The Achilles and ASPIRES programs at Nassau Community College, designed to assist students with autism thrive in and out of the classroom, will be restored for the 2020-21 academic year after the Nassau County Legislature voted unanimously June 29 to approve the college’s budget.
Citing finances as the primary reason, NCC sent a letter April 20 to the coordinators of both programs, Valerie Lagakis and Frances Viscovich, informing them the platforms for students with autism would not be offered this coming school year.
As reported in the Heralds’ June 4-10 edition, the decision was met with a wave of negativity, and members of the Legislature’s majority Republican caucus vowed not to pass the NCC budget until the programs were restored. The programs serve 35 to 40 students per semester. Legislators worked closely with educators, community members and college leadership to keep them going.
Following the approval of the budget, Presiding Officer Richard Nicolello said, “I am very happy to see the Achilles and ASPIRES program
restored at Nassau Community College. Nassau County prides itself on
being a place that is welcoming and provides opportunity for everyone to
excel, and these programs do exactly that.
“I’m thankful for the professors and parents who raised awareness about the programs,” he added. “Their tireless advocacy led to the restoration. I would also like to thank NCC President [Dr. Jermaine] Williams for his personal efforts to find a path to continue the programs. We are proud that in these difficult times Nassau Community College continues to be an invaluable resource for our residents.”
Jeff Spiller, of Bellmore, said his son Jason, a 2018 Mepham High School graduate, benefits from the ASPIRES program, especially when it comes to assistance with organizational skills. “It’s a huge relief. I’m so happy the program is back,” Jason said. “I never got an ‘A’ in any high school class, but I’ve had three so far at Nassau.”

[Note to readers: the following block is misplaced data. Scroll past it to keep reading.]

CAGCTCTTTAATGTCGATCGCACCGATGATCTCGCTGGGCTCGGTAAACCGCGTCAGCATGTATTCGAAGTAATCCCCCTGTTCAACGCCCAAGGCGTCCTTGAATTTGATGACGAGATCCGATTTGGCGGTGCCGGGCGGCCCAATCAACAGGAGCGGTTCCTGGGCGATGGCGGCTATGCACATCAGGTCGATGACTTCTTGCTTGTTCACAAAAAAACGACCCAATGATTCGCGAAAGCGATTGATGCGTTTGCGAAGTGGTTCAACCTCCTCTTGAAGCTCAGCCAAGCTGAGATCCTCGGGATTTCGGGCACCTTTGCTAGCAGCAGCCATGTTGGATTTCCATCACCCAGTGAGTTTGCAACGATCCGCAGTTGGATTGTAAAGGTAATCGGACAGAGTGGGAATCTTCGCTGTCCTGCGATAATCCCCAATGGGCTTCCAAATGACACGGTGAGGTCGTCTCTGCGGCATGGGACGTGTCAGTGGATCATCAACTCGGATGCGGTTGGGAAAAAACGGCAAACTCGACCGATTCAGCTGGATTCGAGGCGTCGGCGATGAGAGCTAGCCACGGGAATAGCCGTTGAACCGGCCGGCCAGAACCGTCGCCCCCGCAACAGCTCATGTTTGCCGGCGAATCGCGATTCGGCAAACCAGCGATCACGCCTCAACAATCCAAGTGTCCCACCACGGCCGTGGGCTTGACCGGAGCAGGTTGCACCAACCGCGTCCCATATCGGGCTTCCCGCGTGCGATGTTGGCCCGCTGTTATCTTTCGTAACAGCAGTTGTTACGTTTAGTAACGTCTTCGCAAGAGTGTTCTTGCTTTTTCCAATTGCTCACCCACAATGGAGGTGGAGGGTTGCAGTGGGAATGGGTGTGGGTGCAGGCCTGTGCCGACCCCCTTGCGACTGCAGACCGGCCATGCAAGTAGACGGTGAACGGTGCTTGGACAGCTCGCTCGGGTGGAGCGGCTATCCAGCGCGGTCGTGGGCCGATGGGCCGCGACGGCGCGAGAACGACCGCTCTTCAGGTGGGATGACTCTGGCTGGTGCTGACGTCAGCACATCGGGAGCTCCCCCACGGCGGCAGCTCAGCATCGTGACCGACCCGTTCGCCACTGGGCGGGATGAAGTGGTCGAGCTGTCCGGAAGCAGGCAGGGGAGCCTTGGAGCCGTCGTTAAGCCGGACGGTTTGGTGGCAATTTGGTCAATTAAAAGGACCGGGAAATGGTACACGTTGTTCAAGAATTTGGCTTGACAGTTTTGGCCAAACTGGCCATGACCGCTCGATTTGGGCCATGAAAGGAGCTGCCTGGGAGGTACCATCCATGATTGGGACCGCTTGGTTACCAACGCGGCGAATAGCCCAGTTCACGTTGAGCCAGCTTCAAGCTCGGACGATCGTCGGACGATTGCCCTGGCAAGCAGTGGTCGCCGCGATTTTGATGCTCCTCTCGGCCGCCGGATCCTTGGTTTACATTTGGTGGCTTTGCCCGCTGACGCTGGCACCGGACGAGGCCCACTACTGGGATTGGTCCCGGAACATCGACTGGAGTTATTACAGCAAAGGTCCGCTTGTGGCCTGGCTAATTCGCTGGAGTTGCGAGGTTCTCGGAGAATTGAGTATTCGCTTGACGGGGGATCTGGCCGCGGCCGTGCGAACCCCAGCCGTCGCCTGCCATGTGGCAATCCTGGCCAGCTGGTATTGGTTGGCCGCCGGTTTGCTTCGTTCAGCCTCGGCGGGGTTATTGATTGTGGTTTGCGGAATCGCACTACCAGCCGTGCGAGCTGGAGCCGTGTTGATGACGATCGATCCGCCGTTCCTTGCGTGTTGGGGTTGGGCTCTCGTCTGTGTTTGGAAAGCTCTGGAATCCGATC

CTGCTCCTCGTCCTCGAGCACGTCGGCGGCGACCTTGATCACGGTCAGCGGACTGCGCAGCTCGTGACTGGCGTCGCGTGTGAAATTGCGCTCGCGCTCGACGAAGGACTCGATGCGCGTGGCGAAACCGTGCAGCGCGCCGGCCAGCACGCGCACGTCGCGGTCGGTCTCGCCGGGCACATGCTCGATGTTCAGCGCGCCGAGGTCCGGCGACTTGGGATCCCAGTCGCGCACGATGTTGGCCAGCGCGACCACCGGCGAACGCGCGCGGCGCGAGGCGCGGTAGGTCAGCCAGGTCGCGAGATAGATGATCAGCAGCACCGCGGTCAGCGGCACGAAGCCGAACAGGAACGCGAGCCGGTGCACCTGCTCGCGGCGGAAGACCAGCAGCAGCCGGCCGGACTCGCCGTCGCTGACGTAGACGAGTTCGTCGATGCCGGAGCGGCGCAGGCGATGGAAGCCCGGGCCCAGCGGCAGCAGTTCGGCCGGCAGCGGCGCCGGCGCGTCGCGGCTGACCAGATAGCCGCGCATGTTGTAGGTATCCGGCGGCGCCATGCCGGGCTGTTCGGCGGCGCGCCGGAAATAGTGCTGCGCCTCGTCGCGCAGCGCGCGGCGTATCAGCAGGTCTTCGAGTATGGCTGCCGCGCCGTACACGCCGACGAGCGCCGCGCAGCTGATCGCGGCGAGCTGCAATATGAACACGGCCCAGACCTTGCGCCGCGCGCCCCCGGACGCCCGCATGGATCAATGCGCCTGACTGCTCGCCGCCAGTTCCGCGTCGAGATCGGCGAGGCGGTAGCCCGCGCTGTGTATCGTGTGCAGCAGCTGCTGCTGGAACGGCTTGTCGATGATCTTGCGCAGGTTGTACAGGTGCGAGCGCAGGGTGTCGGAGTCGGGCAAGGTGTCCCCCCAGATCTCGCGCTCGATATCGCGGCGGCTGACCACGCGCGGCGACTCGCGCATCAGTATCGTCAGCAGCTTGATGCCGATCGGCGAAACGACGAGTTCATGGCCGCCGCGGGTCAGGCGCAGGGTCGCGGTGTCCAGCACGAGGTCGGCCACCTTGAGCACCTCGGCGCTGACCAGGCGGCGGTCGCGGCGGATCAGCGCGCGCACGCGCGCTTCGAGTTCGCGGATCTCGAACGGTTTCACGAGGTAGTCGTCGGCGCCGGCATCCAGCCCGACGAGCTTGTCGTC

The Achilles program has been around for nearly two decades and is for twice exceptional students — those who are gifted but learning challenged. Lagakis, an English and reading professor at NCC, has overseen the program since 2010. “Students are specifically attending our school because of the Achilles program,” Lagakis said. “The program didn’t exist for a few months, so this is great progress. I’m very grateful to the legislators.”
The ASPIRES program provides comprehensive support to students with ASD in weekly counseling sessions as well as programming designed to address executive-functioning and social-skill deficits. “The program started with one student six years ago,” noted Viscovich, who teaches environmental science. “Now we have a waiting list. The college can be a leading force in supporting this student population, and I’m beyond excited to see these programs restored.”
State Sen. Todd Kaminsky, a Democrat from Long Beach, encouraged the college to reconsider its original decision to remove the programs and met with Williams in mid-May. “Our differently abled students have thrived under the ASPIRES and Achilles programs,” Kaminsky said. “Restoring their funding, and ensuring that it remains a source of support for future students was essential.”